A lot of things happen on social media and brands have realised that some of the best things to do is up their social media engagement with their consumers.
Take Burger King for example. The American fast food joint which started operating in 2013 in South Africa, is now petitioning social media to help them gain South African citizenship.
According to Home Affairs, you can apply for South African citizenship through naturalisation if you have held a permanent residence permit for at least five years. Burger King has been in the country for seven years, meaning they can apply for citizenship.
“Fam, we’ve been here since 2013,” the brand wrote on its social media accounts. “(We) feel like it’s time to take our relationship with the country to the next level – a very official level. @HomeAffairsSA how many RTs to become a citizen? #MakeBKMoreSA.”
In a statement, the restaurant chain’s marketing executive, Ezelna Jones said that they have chosen the country’s nation-building month to ask citizens to help make them more South African. That they are asking South Africans to suggest as many locally-inspired challenges as possible, to help bring them even close.
“We’re happy to learn. Want us to challenge minister or foodie Tito Mboweni to cook-of? We’ll do it. Ask us to turn our extra-long chilli cheese sandwich into a Gatsby? We will try. Anything you can think of that shouts proudly and loudly South African and we’ll give it a go. Whatever it takes to call SA home,” said Jones.
Meawhile, the restaurant chain has shared their plans for its restaurants in Miami, Latin America and the Caribbean.
“In March our in-house design and tech team accelerated new restaurant design plans and pushed the limits of what a Burger King restaurant could be,” Josh Kobza, Restaurant Brands International chief operating officer, said in a statement.
These plans were drafted with a mission of dramatically improving (and safeguarding) the consumer experience by providing multiple ordering and delivery modes, many of which are contactless. These additions and renovations include touchless technology, drive-in and walk-up order areas, enhanced drive-through experience and exterior dining spaces.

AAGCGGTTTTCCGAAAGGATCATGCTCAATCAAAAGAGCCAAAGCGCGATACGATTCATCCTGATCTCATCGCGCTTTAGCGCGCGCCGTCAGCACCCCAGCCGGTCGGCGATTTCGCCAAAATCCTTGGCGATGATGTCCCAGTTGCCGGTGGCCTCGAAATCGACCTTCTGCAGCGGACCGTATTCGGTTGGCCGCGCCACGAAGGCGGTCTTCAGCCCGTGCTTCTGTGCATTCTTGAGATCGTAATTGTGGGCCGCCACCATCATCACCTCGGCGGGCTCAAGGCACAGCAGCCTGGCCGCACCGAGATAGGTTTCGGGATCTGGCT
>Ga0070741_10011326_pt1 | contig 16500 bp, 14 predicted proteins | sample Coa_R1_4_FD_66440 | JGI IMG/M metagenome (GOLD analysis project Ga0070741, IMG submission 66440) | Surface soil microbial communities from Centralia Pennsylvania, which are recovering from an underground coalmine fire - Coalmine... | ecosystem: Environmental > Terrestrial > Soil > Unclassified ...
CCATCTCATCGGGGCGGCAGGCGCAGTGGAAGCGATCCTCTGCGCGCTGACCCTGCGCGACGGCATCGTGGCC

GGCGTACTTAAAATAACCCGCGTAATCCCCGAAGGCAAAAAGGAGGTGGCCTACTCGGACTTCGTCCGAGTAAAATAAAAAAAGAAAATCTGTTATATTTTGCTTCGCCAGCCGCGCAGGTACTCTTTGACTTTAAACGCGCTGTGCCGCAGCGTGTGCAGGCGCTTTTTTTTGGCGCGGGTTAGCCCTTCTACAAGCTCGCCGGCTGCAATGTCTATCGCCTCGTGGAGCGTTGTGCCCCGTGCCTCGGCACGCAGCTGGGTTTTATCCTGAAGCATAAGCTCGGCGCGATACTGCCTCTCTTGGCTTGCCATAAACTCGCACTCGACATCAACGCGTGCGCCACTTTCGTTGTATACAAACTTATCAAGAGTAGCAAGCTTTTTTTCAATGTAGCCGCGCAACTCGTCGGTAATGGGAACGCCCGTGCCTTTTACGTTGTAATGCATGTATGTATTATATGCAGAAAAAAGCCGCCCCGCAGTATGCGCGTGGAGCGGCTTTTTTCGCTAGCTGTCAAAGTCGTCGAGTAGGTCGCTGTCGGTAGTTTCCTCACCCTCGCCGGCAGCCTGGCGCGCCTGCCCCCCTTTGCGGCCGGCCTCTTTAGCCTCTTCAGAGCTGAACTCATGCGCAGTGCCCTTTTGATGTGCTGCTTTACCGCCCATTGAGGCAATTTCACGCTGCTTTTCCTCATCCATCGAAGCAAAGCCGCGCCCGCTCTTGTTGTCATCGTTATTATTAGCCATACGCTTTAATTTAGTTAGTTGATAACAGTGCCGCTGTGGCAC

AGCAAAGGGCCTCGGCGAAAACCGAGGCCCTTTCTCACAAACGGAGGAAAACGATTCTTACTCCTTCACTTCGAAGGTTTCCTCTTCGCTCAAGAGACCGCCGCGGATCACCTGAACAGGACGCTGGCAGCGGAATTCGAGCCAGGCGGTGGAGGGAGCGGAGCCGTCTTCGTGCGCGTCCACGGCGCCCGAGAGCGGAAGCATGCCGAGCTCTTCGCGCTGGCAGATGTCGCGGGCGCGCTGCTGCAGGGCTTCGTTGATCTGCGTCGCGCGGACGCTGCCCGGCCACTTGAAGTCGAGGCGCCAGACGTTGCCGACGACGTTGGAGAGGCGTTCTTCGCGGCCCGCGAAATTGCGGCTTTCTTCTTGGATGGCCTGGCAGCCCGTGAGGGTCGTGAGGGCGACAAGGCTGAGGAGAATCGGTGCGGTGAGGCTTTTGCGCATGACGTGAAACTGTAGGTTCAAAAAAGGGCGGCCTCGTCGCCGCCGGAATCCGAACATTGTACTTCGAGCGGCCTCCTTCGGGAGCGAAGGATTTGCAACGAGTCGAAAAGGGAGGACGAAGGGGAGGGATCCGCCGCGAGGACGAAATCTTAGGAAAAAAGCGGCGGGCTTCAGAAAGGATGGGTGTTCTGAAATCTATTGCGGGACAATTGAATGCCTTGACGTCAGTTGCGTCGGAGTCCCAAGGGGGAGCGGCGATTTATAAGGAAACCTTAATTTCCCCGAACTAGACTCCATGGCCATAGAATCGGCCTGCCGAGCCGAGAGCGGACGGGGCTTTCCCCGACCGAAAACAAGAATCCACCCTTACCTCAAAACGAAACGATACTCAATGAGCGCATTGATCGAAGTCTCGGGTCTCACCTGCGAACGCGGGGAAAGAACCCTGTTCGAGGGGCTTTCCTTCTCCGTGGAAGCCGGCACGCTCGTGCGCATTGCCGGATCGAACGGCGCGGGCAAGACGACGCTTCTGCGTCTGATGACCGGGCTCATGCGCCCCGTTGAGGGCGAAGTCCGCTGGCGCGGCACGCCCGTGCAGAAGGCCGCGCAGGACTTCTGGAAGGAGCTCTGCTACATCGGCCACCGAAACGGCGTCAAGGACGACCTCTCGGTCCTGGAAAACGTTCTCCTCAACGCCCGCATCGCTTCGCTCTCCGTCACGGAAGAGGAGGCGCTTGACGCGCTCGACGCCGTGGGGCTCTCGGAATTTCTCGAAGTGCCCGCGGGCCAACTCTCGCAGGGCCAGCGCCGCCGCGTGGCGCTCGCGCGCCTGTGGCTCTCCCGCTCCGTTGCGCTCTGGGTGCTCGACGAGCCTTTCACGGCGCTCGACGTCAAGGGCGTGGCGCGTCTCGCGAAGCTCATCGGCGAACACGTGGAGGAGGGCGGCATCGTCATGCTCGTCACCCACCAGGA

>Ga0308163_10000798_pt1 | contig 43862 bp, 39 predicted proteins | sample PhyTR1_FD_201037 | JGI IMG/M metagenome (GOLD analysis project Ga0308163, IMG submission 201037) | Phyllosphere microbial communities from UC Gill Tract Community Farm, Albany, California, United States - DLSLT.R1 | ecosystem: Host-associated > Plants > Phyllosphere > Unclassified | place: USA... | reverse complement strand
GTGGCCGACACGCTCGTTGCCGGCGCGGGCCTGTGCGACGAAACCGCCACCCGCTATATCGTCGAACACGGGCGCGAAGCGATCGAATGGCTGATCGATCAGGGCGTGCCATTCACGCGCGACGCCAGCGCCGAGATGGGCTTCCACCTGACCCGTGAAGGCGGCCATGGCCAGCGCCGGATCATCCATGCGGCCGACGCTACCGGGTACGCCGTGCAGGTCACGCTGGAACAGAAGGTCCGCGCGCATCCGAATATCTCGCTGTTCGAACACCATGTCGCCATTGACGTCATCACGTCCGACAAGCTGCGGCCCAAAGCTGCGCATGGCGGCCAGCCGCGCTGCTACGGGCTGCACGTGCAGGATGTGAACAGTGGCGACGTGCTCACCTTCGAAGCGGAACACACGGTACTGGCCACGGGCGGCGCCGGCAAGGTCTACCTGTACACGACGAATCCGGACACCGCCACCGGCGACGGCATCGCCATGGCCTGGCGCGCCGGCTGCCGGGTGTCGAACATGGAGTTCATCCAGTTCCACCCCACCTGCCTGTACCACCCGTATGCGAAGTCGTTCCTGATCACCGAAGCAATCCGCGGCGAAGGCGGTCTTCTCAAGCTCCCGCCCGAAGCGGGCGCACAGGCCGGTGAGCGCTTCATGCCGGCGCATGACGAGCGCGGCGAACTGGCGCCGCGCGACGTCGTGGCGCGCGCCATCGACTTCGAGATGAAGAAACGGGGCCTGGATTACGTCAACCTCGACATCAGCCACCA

These enhancements will result in a 60 percent decrease of the physical footprint. While on-site dining will still exist, restaurants will have suspended patios that will feature outdoor seating for guests, replacing the indoor dining rooms in one design option. Another design option, a suspended dining room above the drive-thru lanes, will also include a covered outdoor seating area.
At the drive-in area, guests will park their vehicles under, place their orders through the Burger King app by scanning a QR code at their parking spot’s kiosk screen, and have food taken directly to their cars.
Patrons arriving to pick up their orders will be able to do so from coded food lockers facing the exterior of the restaurant, and delivery people will be able to pick up their orders through the same system as well.
The drive-thru will be expanded to accommodate more guests with the addition of one or two more lanes. Each lane will feature digital menu boards and merchandising, as well as a living wall that frames the guest’s view into the kitchen interior. Drive-thru guests will have their orders delivered via a conveyer belt connected to the restaurant’s suspended kitchen.
Now, if they do this for South Africa, maybe it will be easier for Burger King to get the citizenship they need, no?
The brand’s COO Juan Klopper said that they are in awe of how quickly citizens have accepted the restaurant.
“As a brand with its roots in the United States, Burger King has come to realise that South African culture is quite complex. Resilient people, a cheeky sense of humour, and the many traditions are just some of the attributes that make this one of the most unique societies in the world.
“As newbies to this beautiful country, we cannot wait to engage with our fans on what makes this country so special,” said Klopper.